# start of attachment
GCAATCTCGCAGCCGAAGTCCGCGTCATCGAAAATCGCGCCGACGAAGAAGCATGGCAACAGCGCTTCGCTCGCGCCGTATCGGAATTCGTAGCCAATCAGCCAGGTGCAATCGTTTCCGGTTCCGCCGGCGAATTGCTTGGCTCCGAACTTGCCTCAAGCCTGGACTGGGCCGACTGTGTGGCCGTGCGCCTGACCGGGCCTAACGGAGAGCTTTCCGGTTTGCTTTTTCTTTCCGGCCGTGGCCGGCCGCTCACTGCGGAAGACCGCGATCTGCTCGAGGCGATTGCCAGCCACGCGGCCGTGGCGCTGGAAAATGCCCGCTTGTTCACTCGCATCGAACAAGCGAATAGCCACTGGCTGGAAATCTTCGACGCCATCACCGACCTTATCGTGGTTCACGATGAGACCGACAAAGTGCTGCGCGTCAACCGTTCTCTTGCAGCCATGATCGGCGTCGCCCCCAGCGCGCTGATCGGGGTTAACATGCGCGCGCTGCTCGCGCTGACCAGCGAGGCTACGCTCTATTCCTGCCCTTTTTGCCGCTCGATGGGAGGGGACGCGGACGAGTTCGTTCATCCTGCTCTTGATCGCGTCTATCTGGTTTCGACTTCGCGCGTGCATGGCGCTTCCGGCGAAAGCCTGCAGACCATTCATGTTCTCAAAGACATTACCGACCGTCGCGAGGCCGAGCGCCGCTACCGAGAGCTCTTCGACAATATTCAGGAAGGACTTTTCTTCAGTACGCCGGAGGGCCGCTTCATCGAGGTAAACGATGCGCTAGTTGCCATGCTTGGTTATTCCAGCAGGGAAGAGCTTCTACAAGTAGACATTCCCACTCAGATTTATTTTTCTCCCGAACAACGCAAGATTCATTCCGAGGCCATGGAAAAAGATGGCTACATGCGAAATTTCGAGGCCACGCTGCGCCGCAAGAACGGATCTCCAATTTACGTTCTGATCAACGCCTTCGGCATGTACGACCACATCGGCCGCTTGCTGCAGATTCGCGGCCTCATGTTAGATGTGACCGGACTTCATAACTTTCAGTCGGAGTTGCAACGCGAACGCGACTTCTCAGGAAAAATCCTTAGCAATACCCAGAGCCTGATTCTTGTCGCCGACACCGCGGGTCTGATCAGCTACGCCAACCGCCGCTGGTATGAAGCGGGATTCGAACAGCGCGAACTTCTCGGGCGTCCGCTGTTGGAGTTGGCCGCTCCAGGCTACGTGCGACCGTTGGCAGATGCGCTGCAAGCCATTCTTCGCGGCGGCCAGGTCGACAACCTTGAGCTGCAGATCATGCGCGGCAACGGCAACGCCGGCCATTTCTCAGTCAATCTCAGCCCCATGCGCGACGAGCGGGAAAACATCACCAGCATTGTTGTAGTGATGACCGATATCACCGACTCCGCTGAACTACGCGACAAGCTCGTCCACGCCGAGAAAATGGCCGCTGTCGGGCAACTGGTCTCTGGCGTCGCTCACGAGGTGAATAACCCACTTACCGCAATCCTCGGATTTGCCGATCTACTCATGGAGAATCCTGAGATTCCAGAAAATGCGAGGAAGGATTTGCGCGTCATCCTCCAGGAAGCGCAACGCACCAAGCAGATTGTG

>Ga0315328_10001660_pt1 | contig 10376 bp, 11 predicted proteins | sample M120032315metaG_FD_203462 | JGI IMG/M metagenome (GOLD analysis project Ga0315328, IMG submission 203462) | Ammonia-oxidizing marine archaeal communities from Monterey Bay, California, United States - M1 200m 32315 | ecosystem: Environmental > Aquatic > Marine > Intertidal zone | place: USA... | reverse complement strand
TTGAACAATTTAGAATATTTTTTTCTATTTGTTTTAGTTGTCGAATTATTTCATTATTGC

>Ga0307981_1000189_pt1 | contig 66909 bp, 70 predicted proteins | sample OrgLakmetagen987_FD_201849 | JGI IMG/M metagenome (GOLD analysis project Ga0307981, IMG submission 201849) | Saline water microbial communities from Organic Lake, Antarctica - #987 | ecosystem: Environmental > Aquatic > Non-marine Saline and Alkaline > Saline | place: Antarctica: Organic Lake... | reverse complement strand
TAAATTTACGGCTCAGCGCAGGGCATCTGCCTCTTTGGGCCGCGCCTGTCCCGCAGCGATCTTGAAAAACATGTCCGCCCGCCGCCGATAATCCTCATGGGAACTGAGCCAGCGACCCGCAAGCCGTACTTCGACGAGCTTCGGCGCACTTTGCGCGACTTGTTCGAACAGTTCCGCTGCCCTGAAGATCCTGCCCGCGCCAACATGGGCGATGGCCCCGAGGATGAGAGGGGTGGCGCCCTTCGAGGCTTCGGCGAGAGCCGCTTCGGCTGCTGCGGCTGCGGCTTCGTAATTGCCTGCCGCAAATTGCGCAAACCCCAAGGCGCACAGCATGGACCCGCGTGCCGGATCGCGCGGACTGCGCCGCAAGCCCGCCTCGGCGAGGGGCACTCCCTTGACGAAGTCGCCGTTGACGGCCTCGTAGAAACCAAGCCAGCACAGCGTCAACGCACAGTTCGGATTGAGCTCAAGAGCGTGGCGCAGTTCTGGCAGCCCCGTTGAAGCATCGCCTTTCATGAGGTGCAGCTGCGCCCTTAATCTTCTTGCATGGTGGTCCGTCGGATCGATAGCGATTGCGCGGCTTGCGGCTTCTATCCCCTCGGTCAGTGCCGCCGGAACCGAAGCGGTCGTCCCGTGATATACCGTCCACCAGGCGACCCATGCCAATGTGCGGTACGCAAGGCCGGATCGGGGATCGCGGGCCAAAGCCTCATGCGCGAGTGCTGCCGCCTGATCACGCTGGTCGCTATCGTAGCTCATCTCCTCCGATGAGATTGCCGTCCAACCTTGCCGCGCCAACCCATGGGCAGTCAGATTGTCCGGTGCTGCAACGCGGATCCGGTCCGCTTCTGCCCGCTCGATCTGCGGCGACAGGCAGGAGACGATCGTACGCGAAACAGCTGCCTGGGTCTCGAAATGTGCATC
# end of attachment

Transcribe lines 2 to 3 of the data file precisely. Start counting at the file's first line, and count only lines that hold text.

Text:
>Ga0315328_10001660_pt1 | contig 10376 bp, 11 predicted proteins | sample M120032315metaG_FD_203462 | JGI IMG/M metagenome (GOLD analysis project Ga0315328, IMG submission 203462) | Ammonia-oxidizing marine archaeal communities from Monterey Bay, California, United States - M1 200m 32315 | ecosystem: Environmental > Aquatic > Marine > Intertidal zone | place: USA... | reverse complement strand
TTGAACAATTTAGAATATTTTTTTCTATTTGTTTTAGTTGTCGAATTATTTCATTATTGC